The "D" in the "ABCs" of Diabetes

Aside from the ABCs of diabetes regulation, people living with diabetes should consider the "D"—diabetic foot ulcers, or DFUs. DFUs are wounds that can develop on the feet of people with diabetes. They are often difficult to heal and may become chronic in nature.1 Up to 25% of people living with diabetes experience a DFU in their lifetime.2 DFUs can be slow to heal and may cause serious problems, but prevention can begin today by following these five easy steps from HealTogether.com.

1) The Key to DFU Prevention Begins With Your ABCs3
By maintaining levels for three key diabetic tests, people living with diabetes can lead healthy, full lives.


A is for A1c: Your A1c check tells you your average blood sugar for the past 2-3 months.4
B is for blood pressure: Your blood pressure numbers tell you the force of blood inside your blood vessels. When your blood pressure is high, your heart has to work harder.5
C is for cholesterol: Your cholesterol numbers tell you about the amount of fat in your blood. Some kinds, like HDL cholesterol, help protect your heart. Others, like LDL cholesterol, can clog your blood vessels and may lead to heart disease.6

2) Talk to Your Doctor
Your doctor can help combat DFUs in several ways. Your physician can provide a yearly foot exam as well as consultations on any existing cuts or abrasions. Your doctor can also suggest footwear to prevent any rubbing or pressure caused by foot deformities such as bunions or calluses.7 Here are some easy questions to ask your doctor if you're not sure where to begin.

3) Protect Your Feet!
Diabetes can cause changes in the skin on your feet. Complications, such as neuropathy, may result in the failure of the nerves that control the oil and moisture in your feet. At times your feet may become very dry, and the skin may even peel and crack. Washing and drying your feet daily will help ward off infection and moisturizer can help prevent cracking.8 Circulation is also important to DFU prevention. Walking exercises will circulate blood flow to the legs and feet.9

4) Be Proactive
Watch your feet for cuts, bruises, spots, blisters, or fungus. Use a mirror so you can see all parts of your feet. If you do find a sore, have it checked. Even though some sores may not hurt, they should still be examined by a physician.10 Part of being proactive about your health is also being informed. Visit www.HealTogether.com for up-to-date information on DFUs, as well as advice on the best ways to take care of your feet.

5) Seek Out a Wound Care Specialist
A wound care specialist is a healthcare provider who focuses on evaluating and treating non-healing wounds. These specialists can help patients determine the best treatment for their DFU. When conventional treatments such as dressings and ointments are not enough to heal a wound, wound care specialists often have access to the most up-to-date wound care technology and the training to use it. Talk to your doctor about seeing a wound care specialist, or click here to find a specialist near you.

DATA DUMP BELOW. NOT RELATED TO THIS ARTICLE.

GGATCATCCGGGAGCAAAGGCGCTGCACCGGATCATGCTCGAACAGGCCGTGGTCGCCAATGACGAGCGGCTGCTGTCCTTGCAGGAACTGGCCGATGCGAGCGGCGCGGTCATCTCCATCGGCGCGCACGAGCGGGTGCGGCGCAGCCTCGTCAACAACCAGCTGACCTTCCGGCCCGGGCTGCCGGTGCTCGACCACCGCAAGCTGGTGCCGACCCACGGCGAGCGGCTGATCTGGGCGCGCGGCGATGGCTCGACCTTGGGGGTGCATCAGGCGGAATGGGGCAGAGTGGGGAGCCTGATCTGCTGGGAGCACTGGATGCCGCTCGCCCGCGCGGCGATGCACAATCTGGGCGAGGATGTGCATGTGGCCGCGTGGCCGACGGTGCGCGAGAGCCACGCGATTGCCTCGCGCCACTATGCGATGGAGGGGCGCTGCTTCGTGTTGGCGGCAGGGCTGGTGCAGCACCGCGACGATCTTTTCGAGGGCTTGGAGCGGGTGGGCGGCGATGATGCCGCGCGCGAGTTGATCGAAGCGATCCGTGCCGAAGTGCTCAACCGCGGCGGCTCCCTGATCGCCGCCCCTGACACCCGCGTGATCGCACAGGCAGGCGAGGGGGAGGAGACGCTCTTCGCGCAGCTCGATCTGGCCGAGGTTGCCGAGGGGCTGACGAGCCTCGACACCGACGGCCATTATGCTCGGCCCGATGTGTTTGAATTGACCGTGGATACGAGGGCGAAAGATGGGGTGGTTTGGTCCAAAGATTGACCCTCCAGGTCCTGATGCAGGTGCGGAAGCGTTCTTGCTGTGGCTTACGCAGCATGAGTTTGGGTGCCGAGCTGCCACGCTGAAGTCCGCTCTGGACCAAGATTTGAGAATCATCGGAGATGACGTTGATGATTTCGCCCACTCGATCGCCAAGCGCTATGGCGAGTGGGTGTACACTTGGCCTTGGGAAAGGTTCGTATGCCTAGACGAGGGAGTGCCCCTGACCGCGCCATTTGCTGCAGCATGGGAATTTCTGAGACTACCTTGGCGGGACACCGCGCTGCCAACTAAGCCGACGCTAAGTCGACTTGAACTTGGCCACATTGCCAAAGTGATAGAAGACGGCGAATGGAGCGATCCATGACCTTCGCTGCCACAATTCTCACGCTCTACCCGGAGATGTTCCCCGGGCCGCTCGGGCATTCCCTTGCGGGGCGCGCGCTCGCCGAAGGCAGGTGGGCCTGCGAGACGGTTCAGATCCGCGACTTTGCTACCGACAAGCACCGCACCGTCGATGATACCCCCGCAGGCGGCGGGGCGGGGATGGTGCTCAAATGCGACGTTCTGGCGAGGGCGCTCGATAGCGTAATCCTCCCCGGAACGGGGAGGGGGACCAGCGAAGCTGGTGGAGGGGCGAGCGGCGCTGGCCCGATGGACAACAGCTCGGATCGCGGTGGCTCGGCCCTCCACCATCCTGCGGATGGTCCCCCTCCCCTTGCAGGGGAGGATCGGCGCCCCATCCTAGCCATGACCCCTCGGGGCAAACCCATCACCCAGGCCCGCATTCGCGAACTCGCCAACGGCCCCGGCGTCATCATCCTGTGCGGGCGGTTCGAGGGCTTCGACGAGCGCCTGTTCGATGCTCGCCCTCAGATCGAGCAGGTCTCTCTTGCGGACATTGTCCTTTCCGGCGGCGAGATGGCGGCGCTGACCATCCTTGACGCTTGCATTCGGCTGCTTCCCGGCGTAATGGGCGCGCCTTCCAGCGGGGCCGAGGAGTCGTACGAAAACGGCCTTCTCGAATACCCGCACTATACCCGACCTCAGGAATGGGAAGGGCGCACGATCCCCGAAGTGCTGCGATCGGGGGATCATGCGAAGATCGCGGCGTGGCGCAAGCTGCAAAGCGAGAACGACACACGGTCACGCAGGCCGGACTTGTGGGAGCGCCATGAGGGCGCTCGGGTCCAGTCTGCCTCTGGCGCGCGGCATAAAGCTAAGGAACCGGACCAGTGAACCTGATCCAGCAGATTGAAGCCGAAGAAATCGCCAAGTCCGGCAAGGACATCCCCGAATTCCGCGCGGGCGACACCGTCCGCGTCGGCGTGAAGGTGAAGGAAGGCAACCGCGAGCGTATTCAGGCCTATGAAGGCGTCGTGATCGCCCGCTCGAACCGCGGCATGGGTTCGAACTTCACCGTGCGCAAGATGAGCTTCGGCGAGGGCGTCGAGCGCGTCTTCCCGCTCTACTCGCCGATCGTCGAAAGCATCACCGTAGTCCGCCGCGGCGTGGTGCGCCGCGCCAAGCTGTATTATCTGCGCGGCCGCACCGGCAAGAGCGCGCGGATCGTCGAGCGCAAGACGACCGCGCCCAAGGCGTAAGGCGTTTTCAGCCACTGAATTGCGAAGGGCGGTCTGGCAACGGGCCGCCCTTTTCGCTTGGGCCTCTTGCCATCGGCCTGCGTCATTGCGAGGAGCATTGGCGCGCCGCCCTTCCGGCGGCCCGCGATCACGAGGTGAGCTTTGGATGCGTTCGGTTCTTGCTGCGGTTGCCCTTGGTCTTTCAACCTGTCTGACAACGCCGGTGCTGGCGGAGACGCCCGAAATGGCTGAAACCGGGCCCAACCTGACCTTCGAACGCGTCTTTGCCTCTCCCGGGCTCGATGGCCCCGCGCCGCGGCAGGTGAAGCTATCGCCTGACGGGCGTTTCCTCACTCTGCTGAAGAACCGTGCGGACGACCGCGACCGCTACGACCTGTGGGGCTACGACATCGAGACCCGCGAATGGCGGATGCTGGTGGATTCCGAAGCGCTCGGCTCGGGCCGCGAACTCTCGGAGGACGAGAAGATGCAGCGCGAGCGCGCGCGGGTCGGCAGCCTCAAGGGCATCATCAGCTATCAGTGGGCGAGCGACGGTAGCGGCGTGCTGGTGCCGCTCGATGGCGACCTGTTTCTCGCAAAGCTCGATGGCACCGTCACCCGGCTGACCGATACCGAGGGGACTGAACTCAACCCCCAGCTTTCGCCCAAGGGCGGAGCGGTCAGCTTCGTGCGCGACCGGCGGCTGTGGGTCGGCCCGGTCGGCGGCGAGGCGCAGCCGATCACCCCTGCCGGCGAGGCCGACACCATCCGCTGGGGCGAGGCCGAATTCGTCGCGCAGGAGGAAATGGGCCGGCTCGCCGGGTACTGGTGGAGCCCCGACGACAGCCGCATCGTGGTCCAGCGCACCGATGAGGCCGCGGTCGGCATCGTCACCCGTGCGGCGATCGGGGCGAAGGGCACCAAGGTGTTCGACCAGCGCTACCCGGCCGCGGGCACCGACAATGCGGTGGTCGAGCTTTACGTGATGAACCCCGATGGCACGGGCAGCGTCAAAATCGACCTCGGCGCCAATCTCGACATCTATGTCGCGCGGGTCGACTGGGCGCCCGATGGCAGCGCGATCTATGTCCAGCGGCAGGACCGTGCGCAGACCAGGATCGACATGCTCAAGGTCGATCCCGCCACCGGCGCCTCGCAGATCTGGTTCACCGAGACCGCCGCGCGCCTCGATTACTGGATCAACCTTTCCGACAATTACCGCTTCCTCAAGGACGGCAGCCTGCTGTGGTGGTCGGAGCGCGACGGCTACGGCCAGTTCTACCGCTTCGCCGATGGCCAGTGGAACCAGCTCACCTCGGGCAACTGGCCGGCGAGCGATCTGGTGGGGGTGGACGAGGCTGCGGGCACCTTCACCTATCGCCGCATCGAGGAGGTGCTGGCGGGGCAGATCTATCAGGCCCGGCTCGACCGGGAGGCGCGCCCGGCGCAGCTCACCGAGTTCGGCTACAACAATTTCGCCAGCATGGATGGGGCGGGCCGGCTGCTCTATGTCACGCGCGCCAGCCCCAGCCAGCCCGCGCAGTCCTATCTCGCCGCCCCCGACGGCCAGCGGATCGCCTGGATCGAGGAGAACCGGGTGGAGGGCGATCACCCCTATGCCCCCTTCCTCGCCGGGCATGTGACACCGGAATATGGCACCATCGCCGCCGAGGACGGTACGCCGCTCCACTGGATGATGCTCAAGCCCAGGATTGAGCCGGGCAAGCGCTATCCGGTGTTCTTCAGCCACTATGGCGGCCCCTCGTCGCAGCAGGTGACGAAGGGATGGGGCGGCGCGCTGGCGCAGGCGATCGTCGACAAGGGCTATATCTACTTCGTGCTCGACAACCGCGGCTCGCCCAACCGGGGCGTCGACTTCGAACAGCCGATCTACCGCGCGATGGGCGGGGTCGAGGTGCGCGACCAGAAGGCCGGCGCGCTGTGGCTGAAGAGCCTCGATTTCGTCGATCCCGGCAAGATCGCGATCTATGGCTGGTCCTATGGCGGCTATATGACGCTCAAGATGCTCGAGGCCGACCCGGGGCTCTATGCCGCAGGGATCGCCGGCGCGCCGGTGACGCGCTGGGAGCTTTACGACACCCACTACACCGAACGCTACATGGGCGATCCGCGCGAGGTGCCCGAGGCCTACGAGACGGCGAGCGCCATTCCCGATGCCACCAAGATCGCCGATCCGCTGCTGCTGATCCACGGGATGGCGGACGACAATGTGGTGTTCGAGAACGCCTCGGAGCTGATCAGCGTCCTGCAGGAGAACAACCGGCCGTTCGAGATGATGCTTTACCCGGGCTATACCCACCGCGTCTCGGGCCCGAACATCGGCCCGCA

This article is courtesy of HealTogether, a national awareness program dedicated to promoting proper foot care for people with diabetes, educating individuals. about diabetic foot ulcers (DFUs), and encouraging those with DFUs to talk to their doctors about seeing a wound care specialist.

 

Last Modified Date: December 18, 2013

All content on dLife.com is created and reviewed in compliance with our editorial policy.
Sources
  1. American Diabetes Association. Living With Diabetes. Foot Complications. http://www.diabetes.org/living-with-diabetes/complications/foot-complications. Accessed Sept 11, 2013
  2. American Diabetes Association. Living With Diabetes. Foot Complications. http://www.diabetes.org/living-with-diabetes/complications/foot-complications. Accessed Sept 11, 2013
  3. American Diabetes Association. Living With Diabetes. Foot Complications. http://www.diabetes.org/living-with-diabetes/complications/foot-complications. Accessed Sept 11, 2013
  4. American Diabetes Association. Living With Diabetes. Foot Care. http://www.diabetes.org/living-with-diabetes/complications/foot-complications/foot-care.html. Accessed September 11, 2013.
  5. American Diabetes Association. Living With Diabetes. Foot Complications. http://www.diabetes.org/living-with-diabetes/complications/foot-complications. Accessed Sept 11, 2013
  6. American Diabetes Association. Living With Diabetes. Complications. http://www.diabetes.org/living-with-diabetes/complications/heart-disease/healthy-abcs/healthy-abcs.html. Accessed Sept 11, 2013.
  7. American Diabetes Association. Living With Diabetes. Complications. http://www.diabetes.org/living-with-diabetes/complications/heart-disease/healthy-abcs/healthy-abcs.html. Accessed Sept 11, 2013.
  8. American Diabetes Association. Living With Diabetes. Complications. http://www.diabetes.org/living-with-diabetes/complications/heart-disease/healthy-abcs/healthy-abcs.html. Accessed Sept 11, 2013.
  9. American Diabetes Association. Living With Diabetes. Complications. http://www.diabetes.org/living-with-diabetes/complications/heart-disease/healthy-abcs/healthy-abcs.html. Accessed Sept 11, 2013.
  10. Singh N, Armstrong DG, Lipsky BA. Preventing Foot Ulcers in Patients with Diabetes. J Amer Med Assoc. 2005;293:217-28.
  11. Maderal A, Vivas A, Zwick T, et al. Diabetic Foot Ulcers: Evaluation and Management. Hospital Practice. 2012; 40(3), 102-115.

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